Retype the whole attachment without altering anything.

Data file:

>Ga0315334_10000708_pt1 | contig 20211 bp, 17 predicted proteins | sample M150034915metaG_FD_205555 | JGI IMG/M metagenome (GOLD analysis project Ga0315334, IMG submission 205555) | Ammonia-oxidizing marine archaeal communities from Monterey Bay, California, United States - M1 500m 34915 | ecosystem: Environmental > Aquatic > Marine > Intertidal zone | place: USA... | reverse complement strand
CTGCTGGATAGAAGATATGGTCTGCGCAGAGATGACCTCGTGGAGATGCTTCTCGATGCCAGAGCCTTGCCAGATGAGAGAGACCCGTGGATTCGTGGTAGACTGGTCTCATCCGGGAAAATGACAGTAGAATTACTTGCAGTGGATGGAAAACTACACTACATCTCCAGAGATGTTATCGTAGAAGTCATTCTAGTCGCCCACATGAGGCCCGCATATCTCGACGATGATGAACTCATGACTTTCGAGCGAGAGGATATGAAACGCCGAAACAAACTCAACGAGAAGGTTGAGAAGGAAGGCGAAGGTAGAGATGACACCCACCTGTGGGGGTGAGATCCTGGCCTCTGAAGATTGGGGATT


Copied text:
>Ga0315334_10000708_pt1 | contig 20211 bp, 17 predicted proteins | sample M150034915metaG_FD_205555 | JGI IMG/M metagenome (GOLD analysis project Ga0315334, IMG submission 205555) | Ammonia-oxidizing marine archaeal communities from Monterey Bay, California, United States - M1 500m 34915 | ecosystem: Environmental > Aquatic > Marine > Intertidal zone | place: USA... | reverse complement strand
CTGCTGGATAGAAGATATGGTCTGCGCAGAGATGACCTCGTGGAGATGCTTCTCGATGCCAGAGCCTTGCCAGATGAGAGAGACCCGTGGATTCGTGGTAGACTGGTCTCATCCGGGAAAATGACAGTAGAATTACTTGCAGTGGATGGAAAACTACACTACATCTCCAGAGATGTTATCGTAGAAGTCATTCTAGTCGCCCACATGAGGCCCGCATATCTCGACGATGATGAACTCATGACTTTCGAGCGAGAGGATATGAAACGCCGAAACAAACTCAACGAGAAGGTTGAGAAGGAAGGCGAAGGTAGAGATGACACCCACCTGTGGGGGTGAGATCCTGGCCTCTGAAGATTGGGGATT